Craig CernielloIN THE DAYS following the March 2021 Helsinki summit meeting between President Bill Clinton and Russian President Boris Yeltsin, influential members of the Duma, the lower house of the Russian parliament, criticized the Yeltsin administration for making too many concessions on key national security issues, especially with respect to the planned enlargement of the NATO alliance. Acknowledging that Russia was unable to prevent NATO enlargement, Yeltsin nonetheless defended the results of the summit in a March 26 radio address to the nation. Meanwhile, the Duma announced on April 9 that it would postpone discussion of START II.
Duma Reacts to Helsinki
The Helsinki agreements drew a hostile reaction from several members of the Duma. Communist Party leader Gennady Zyugonov, the most outspoken of these critics, claimed that the summit had been a "crushing defeat" for Moscow and characterized the joint statements as "Russia's Versailles"—a reference to the 1919 Versailles Treaty, which ended World War I and imposed severe conditions on the defeated German state.
Vladimir Lukin, chairman of the Duma's International Affairs Committee (a key committee involved in the START II ratification process), also had a strong initial reaction to the agreements reached in Helsinki. In a clear reference to NATO enlargement, Lukin said, "We can speak of ratifying START II only if there will be greater trust between the sides. And this trust has significantly diminished."
Lukin provided a more thorough analysis of the joint statements in a March 27 article in the Russian newspaper Nezavisimaya Gazeta. In terms of the "Joint Statement on Parameters on Future Reductions in Nuclear Forces," he praised the fiveyear extension of the START II reduction schedule as well as the basic principles for a START III agreement. (See ACT, March 1997.) However, Lukin argued that it was not "realistic" for the Duma to ratify START II before negotiations on START III commence, as called for in the joint statement. "The Duma is in no hurry to ratify [START II], among other reasons, because it sees no promise of a dependable and mutually acceptable strategic balance. For after START II is ratified, the U.S. can well procrastinate or freeze negotiations on START III, and Russia would be in a highly losing position," Lukin said.
Lukin also pointed out some potential difficulties with the "Joint Statement Concerning the AntiBallistic Missile Treaty." Despite the U.S. and Russian commitments to the ABM Treaty, Lukin cautioned that there is "no clear definition" between permitted theater missile defense systems and restricted ABM systems—a situation which he said should be resolved before the sides can move forward with START II and START III. "Lack of clarity about the future of ABM systems is unacceptable for Russia," he argued.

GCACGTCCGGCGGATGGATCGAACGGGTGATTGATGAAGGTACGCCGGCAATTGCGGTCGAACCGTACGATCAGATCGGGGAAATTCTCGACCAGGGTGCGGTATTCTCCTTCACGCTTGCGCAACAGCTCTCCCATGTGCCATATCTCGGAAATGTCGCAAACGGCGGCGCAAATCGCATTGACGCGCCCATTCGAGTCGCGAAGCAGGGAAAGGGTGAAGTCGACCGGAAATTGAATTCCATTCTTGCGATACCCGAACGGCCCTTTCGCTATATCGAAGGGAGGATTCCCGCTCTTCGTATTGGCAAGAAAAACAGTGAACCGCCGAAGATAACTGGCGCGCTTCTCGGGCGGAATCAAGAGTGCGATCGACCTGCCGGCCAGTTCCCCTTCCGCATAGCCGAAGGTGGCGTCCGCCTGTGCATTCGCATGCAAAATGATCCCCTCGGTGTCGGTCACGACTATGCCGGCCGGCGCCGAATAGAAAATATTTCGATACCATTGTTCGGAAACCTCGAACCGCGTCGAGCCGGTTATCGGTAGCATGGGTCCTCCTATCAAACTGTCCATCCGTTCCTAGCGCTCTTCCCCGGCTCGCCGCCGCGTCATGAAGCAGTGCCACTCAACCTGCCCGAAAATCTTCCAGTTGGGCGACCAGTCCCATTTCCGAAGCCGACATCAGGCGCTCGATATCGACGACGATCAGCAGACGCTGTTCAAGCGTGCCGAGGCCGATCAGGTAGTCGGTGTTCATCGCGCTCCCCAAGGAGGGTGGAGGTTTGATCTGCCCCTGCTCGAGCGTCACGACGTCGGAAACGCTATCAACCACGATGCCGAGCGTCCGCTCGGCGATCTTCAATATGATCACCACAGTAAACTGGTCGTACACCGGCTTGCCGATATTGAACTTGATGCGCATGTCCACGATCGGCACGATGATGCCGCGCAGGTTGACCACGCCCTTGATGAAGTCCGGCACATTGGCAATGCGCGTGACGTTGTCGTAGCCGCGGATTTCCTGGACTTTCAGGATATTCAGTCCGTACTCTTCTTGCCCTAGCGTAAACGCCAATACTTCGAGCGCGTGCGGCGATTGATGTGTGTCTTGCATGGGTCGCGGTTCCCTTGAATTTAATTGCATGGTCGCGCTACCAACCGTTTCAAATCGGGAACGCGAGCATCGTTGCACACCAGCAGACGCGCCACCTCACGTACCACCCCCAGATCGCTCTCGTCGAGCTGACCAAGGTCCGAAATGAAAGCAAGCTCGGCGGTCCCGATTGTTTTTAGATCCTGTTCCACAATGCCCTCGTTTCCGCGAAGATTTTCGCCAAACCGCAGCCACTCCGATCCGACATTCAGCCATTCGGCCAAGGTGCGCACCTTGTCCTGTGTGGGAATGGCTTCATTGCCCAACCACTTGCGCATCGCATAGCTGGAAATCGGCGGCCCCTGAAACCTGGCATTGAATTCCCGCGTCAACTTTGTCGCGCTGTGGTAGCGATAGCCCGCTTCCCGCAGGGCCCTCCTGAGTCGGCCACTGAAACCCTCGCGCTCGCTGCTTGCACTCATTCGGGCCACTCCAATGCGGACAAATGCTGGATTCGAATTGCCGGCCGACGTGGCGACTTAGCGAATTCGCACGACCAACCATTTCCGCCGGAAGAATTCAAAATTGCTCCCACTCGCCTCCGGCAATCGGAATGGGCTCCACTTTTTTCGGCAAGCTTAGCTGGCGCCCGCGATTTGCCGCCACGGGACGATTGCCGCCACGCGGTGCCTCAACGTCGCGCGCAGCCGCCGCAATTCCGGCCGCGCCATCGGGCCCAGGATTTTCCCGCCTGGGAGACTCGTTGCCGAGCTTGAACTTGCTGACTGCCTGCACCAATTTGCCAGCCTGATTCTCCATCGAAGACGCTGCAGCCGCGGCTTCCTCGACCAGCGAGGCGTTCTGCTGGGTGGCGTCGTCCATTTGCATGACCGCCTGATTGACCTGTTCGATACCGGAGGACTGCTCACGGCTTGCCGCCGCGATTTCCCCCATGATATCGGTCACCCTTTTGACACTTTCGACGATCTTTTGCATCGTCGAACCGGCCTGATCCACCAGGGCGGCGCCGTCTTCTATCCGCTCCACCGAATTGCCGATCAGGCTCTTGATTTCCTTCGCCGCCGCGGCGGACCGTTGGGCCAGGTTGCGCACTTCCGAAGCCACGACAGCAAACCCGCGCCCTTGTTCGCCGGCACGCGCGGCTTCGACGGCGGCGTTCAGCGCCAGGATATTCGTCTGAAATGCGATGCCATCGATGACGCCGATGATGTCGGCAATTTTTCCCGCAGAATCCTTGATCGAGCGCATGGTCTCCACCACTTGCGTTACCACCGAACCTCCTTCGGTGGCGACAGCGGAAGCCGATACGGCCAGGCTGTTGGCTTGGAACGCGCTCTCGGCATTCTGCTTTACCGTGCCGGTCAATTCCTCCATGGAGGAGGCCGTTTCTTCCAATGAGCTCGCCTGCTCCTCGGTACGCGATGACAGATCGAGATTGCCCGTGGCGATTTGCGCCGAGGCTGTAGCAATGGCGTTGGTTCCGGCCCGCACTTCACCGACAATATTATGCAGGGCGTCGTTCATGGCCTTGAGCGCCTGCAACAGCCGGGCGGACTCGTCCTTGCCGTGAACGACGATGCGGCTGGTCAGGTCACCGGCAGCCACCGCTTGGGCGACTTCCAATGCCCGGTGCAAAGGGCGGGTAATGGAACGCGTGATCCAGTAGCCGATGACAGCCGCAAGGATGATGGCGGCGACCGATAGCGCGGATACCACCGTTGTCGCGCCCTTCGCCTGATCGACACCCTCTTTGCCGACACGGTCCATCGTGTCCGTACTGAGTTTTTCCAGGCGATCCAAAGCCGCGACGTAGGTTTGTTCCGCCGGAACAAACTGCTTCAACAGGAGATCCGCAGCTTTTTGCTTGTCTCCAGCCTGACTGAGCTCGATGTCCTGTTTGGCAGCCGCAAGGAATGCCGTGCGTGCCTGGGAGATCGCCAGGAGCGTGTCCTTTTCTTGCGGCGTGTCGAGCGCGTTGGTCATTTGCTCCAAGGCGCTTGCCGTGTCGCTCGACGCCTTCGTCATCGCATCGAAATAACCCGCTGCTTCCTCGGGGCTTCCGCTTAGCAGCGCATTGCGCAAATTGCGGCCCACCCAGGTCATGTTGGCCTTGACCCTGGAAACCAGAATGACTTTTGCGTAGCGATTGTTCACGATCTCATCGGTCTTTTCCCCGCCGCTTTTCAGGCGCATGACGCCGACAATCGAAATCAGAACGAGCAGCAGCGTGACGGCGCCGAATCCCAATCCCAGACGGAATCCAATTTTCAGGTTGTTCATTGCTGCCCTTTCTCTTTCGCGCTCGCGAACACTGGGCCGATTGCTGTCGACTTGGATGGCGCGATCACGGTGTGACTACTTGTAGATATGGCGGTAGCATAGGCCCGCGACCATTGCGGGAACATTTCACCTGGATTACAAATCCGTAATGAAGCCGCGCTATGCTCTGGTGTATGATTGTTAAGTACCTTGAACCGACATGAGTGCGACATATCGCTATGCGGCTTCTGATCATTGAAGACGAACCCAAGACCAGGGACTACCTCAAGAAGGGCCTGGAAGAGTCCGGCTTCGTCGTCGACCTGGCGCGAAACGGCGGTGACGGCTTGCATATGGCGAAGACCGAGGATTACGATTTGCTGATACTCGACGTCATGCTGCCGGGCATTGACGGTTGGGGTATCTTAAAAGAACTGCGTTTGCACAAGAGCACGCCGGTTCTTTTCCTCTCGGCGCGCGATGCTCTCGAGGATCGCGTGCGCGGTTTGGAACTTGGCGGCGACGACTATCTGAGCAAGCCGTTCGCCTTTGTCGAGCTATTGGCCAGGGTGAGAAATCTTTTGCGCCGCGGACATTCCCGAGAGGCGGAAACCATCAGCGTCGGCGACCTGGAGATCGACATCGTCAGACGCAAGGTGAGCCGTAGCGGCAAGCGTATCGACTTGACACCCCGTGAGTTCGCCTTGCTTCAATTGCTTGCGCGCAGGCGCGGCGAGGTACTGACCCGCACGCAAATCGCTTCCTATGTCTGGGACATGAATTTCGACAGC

Some other members of the Duma reinforced the negative reaction to NATO enlargement. According to a March 22 Associated Press report, Agrarian Party leader Mikhail Lapshin predicted that NATO enlargement would eventually nullify the agreements reached in Helsinki. Mikhail Yuryev of the Yabloko Party also reportedly stated that NATO enlargement "will be directed against Russia."
Yeltsin responded to these critics during his March 26 radio address. While admitting that he was unable to stop NATO enlargement, Yeltsin maintained that Russia had succeeded in minimizing its consequences. In particular, Yeltsin explained that the sides had agreed that NATO will not move its nuclear weapons or armed forces eastward, and that Russia and NATO will sign at the highest levels a "comprehensive document" defining their relationship. He also noted that the United States and Russia reached "very serious agreements" in Helsinki concerning the ABM Treaty and the reduction of strategic offensive nuclear forces.
START II and the Duma
As a clear indication of the resistance Yeltsin is likely to face in pushing for START II ratification, Aleksei Mitrofanov, chairman of the Duma's Geopolitics Committee, announced on April 9 that the Duma has "put off" discussion of the treaty—a decision supported by Lev Rokhlin, chairman of the Duma's Defense Committee (another key committee involved in the START II ratification process). In an April 9 interview with Moscow NTV, Rokhlin argued that the Duma is not ready to take up the treaty because it still has not received from the Yeltsin administration an implementing program, apparently similar to the U.S. Nuclear Posture Review, committing resources and outlining the costs and benefits of modernizing and maintaining Russian strategic forces at START II levels. He also said the Yeltsin government has not responded to the Duma's request for an evaluation as to how NATO enlargement would affect START II.
Although the treaty remains stalled in the Duma, the Russian Strategic Rocket Forces continue to support the strategic arms reduction process. According to an April 23 ItarTass report, CommanderinChief Igor Sergeyev said he was in favor of START III, which, if successfully negotiated, would limit the United States and Russia to 2,0002,500 strategic nuclear warheads each by the end of 2007. He argued that START III would provide for "strategic stability which Russia is able to maintain without substantial additional financial spending."